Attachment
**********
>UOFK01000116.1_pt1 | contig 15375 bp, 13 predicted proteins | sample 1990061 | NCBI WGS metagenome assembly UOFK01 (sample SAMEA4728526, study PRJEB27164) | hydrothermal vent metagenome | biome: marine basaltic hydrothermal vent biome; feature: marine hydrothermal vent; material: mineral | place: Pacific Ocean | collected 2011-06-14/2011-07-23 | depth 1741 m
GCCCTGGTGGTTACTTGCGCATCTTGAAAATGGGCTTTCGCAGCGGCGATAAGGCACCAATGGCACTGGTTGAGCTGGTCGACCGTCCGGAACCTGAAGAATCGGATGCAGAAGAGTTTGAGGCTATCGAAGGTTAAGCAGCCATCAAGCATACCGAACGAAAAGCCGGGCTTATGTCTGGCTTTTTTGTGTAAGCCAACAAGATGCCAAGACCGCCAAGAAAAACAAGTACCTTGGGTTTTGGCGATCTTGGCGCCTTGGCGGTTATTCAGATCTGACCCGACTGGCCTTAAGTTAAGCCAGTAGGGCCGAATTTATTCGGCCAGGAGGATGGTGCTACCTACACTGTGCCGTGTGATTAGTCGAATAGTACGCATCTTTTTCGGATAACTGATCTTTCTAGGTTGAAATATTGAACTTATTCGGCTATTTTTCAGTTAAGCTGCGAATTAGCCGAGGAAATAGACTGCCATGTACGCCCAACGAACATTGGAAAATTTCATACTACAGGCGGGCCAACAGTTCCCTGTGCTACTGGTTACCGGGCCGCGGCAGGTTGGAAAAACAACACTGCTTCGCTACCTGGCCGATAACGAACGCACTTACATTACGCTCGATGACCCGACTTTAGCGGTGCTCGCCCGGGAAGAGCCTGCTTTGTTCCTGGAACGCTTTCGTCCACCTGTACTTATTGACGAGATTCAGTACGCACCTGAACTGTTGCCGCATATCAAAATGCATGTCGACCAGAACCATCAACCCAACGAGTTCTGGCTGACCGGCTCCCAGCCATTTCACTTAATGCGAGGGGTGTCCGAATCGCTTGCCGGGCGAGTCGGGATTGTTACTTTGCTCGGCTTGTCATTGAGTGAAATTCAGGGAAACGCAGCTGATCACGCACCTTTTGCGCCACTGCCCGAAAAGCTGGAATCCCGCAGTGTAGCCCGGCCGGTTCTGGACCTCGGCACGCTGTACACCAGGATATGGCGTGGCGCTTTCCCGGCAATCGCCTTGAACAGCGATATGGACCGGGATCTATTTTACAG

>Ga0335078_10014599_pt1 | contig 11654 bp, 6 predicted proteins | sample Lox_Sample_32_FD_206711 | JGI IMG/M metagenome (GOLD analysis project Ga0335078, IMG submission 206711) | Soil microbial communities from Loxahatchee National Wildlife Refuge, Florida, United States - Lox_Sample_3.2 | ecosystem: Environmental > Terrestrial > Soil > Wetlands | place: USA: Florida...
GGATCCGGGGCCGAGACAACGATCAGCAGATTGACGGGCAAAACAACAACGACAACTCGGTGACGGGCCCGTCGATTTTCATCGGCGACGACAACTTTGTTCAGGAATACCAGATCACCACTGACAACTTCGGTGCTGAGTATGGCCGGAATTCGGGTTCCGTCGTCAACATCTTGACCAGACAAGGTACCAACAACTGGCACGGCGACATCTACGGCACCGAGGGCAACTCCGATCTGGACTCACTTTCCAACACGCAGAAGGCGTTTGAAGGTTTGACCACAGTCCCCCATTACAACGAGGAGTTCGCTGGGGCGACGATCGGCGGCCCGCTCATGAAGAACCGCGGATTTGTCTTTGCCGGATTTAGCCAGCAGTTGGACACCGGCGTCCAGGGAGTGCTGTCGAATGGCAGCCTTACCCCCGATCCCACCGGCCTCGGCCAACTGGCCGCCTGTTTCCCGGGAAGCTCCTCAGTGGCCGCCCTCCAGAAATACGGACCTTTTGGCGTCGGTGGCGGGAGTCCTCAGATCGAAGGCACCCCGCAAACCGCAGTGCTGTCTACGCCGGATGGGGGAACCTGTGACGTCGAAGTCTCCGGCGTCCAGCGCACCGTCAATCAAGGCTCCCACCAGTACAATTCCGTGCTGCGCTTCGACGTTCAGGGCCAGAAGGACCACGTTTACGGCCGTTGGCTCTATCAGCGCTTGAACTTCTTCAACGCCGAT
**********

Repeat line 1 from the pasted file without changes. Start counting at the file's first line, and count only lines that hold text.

>UOFK01000116.1_pt1 | contig 15375 bp, 13 predicted proteins | sample 1990061 | NCBI WGS metagenome assembly UOFK01 (sample SAMEA4728526, study PRJEB27164) | hydrothermal vent metagenome | biome: marine basaltic hydrothermal vent biome; feature: marine hydrothermal vent; material: mineral | place: Pacific Ocean | collected 2011-06-14/2011-07-23 | depth 1741 m